I remember my time with him so fondly, when we first met you guys (in 1979) in Chicago and then Minneapolis. He was such a gentleman.
Yeah, that’s what people remember about him — he was a real gentleman, his manners were impeccable. Don’t think I ever heard him swear. He’d always sort of tuck under his breath when I’d use the C-word or anything like that, he was quite funny.
How was the album recorded? Did you do long sessions that went into the wee hours? Did you record all at once or over a period of months?
They were all basically 12-hour sessions. We started at 11 AM and we finished at 11 PM. If it was necessary, like (when) we were getting right at the very end, then we’d go on for an (extra) hour or two if there was something that had to be done. We never did more than three days in a row because I figured I needed… after three days of 12 hours a day I deserved some time in bed.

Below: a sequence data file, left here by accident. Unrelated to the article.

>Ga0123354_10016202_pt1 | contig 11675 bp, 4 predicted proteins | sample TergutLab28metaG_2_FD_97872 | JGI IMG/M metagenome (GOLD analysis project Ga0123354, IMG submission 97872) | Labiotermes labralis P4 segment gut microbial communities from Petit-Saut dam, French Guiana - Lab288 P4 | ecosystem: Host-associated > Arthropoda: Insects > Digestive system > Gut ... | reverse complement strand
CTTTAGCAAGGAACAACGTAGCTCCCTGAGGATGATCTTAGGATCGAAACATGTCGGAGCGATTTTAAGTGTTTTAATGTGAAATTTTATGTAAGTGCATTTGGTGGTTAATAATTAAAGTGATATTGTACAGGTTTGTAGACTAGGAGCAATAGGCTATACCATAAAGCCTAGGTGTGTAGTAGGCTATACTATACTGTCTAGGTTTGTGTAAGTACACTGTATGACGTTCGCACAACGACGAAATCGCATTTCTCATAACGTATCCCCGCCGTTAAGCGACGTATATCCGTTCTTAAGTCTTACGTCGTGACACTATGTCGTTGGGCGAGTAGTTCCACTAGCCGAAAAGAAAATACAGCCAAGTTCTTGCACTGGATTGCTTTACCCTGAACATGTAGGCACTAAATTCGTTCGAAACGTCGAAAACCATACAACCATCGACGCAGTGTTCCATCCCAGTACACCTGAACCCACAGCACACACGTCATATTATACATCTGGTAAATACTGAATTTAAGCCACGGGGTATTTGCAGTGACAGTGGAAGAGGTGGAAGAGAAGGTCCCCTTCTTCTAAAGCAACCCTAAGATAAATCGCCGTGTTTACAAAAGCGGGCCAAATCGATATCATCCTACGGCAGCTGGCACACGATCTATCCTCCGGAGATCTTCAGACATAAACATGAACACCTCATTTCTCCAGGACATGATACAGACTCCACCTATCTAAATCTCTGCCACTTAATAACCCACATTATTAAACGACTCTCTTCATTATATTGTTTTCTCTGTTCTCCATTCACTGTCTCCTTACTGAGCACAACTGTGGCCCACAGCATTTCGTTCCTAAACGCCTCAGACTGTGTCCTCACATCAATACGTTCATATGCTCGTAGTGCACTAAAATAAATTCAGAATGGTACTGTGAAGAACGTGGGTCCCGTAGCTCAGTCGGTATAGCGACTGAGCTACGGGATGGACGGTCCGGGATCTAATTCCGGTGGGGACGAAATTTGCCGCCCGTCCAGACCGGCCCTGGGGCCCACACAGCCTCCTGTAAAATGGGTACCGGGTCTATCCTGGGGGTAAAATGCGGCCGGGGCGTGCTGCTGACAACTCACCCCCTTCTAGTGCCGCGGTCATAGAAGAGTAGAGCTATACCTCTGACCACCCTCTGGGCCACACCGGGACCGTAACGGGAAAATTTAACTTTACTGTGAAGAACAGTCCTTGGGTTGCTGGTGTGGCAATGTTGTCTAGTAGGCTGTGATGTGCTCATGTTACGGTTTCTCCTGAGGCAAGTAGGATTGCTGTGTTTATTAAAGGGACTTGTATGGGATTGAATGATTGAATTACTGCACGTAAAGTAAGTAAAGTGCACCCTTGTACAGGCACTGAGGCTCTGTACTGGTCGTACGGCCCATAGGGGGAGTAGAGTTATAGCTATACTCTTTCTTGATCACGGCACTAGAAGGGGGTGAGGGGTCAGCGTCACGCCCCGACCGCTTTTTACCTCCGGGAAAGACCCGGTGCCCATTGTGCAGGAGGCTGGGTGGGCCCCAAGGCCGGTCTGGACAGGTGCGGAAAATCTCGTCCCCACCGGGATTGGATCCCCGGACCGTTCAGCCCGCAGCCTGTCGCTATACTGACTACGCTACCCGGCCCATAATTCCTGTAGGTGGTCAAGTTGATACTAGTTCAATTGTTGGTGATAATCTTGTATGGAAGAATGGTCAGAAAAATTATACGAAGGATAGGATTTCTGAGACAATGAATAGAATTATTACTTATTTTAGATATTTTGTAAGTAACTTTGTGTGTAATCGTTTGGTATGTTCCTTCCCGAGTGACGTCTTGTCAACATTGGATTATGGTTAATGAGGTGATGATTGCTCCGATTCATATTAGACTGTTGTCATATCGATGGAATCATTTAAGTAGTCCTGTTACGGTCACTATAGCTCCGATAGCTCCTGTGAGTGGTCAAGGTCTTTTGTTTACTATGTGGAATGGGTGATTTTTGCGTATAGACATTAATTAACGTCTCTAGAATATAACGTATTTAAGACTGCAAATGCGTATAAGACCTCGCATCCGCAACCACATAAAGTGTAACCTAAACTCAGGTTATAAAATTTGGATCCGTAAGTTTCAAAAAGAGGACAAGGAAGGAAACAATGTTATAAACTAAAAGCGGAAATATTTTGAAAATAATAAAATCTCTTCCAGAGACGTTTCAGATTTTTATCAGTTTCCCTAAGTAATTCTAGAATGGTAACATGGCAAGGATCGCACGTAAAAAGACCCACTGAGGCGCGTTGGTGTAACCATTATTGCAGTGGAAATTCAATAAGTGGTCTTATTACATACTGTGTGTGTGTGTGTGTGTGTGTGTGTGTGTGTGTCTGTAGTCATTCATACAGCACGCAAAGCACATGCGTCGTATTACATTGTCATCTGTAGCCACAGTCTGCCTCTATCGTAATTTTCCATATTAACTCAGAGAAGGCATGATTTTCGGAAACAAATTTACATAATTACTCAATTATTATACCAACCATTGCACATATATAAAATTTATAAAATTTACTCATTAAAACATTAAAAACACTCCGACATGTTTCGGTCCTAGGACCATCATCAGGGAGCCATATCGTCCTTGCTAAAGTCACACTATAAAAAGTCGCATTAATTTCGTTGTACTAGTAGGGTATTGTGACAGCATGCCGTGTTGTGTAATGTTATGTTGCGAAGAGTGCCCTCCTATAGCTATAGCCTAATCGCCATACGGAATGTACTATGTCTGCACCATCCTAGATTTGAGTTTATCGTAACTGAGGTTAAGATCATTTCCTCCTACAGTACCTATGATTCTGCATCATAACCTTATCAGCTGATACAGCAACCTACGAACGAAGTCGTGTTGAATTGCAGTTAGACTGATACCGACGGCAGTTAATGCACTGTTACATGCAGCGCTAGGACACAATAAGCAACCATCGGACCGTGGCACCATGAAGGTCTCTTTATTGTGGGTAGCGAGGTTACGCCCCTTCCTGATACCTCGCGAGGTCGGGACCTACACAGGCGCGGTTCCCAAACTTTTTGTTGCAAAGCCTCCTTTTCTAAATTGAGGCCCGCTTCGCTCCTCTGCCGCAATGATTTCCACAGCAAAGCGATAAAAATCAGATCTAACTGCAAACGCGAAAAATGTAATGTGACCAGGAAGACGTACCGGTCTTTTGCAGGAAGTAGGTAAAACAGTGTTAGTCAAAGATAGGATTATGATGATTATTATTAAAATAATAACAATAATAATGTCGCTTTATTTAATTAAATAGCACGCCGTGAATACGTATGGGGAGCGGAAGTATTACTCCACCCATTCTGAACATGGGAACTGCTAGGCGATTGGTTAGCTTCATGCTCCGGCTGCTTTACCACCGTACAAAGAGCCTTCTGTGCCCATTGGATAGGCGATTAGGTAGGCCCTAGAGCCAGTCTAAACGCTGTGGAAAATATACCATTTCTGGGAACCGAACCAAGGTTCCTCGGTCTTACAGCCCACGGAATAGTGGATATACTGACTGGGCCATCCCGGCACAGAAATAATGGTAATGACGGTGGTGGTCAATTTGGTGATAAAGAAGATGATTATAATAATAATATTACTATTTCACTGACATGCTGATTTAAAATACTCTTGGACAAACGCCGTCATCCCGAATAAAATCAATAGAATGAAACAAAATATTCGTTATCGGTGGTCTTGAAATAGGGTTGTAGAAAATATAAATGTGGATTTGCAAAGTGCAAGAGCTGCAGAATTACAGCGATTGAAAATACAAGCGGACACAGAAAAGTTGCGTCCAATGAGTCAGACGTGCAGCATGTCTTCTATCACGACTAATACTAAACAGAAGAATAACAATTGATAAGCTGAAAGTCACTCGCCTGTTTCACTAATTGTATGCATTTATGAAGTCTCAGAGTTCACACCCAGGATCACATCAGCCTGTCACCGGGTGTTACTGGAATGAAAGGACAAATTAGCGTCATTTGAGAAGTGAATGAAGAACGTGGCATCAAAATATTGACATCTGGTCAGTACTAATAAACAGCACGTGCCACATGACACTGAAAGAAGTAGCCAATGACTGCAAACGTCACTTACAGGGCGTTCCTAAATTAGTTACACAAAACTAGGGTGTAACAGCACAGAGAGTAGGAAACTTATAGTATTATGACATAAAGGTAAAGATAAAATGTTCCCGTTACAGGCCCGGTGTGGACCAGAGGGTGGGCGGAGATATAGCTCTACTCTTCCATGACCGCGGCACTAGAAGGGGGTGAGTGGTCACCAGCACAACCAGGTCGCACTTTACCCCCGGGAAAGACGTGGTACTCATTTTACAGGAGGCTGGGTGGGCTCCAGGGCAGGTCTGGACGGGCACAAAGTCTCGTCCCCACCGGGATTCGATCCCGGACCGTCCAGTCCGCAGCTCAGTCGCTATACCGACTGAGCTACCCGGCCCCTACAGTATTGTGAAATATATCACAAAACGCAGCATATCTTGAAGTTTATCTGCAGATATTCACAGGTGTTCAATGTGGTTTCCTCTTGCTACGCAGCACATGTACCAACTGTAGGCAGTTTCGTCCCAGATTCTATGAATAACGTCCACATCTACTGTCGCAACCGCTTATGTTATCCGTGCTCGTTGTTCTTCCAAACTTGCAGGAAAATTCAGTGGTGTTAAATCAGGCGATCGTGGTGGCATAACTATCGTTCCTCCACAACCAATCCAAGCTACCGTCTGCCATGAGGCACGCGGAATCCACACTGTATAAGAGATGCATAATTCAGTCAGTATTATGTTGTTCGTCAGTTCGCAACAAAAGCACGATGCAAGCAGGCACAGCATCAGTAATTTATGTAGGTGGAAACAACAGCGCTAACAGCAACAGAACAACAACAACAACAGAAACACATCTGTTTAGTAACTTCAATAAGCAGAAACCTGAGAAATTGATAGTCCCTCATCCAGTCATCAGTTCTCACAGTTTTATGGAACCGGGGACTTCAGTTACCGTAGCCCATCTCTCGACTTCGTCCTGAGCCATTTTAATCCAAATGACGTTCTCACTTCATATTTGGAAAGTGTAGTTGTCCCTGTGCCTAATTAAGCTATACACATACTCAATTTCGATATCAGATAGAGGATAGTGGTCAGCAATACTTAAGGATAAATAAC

The first song that we recorded was in November 2015, “An Epic Story.” And then my manager’s plan was to use that. We recorded another couple of songs with it which we left off the album. They were like country songs… or country-feel type songs. When I first started writing again in the summer of 2015, the first song I wrote was a real country song. I could write ten country songs a day, do you know what I mean? They’re the easiest things to do (laughs). But I didn’t want to put them on the album. Because Chris was producing he chose the first three songs we recorded so, “Epic Story” he chose and then these two country songs. My manager wanted to get a record deal with that.